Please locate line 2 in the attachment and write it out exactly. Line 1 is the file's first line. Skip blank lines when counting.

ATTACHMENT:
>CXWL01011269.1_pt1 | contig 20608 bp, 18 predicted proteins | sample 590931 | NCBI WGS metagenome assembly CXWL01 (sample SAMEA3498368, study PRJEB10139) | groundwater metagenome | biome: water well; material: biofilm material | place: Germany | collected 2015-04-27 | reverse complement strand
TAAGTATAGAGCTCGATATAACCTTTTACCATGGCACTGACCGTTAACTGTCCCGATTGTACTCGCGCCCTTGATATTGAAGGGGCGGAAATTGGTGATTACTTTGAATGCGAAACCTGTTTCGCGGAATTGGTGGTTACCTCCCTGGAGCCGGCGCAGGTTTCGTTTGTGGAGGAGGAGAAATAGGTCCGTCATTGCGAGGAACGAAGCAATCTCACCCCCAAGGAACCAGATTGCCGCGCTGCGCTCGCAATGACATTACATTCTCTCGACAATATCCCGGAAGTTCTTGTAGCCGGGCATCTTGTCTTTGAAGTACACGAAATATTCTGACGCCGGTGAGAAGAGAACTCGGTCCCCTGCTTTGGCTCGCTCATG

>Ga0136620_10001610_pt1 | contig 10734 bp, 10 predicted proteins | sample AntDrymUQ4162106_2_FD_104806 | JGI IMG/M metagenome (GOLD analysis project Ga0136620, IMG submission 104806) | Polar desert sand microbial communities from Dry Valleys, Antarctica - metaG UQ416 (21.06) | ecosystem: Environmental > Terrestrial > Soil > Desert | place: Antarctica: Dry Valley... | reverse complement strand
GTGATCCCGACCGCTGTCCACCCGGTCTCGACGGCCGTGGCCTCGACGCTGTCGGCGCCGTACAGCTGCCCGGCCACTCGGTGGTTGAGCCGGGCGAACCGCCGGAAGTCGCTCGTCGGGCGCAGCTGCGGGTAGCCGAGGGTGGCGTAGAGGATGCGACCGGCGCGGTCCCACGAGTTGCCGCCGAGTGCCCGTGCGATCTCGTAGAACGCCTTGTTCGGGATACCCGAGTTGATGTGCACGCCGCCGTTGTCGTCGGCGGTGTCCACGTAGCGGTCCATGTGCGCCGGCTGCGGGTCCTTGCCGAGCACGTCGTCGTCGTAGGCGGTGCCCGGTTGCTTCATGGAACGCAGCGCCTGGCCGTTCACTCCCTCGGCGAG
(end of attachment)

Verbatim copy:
TAAGTATAGAGCTCGATATAACCTTTTACCATGGCACTGACCGTTAACTGTCCCGATTGTACTCGCGCCCTTGATATTGAAGGGGCGGAAATTGGTGATTACTTTGAATGCGAAACCTGTTTCGCGGAATTGGTGGTTACCTCCCTGGAGCCGGCGCAGGTTTCGTTTGTGGAGGAGGAGAAATAGGTCCGTCATTGCGAGGAACGAAGCAATCTCACCCCCAAGGAACCAGATTGCCGCGCTGCGCTCGCAATGACATTACATTCTCTCGACAATATCCCGGAAGTTCTTGTAGCCGGGCATCTTGTCTTTGAAGTACACGAAATATTCTGACGCCGGTGAGAAGAGAACTCGGTCCCCTGCTTTGGCTCGCTCATG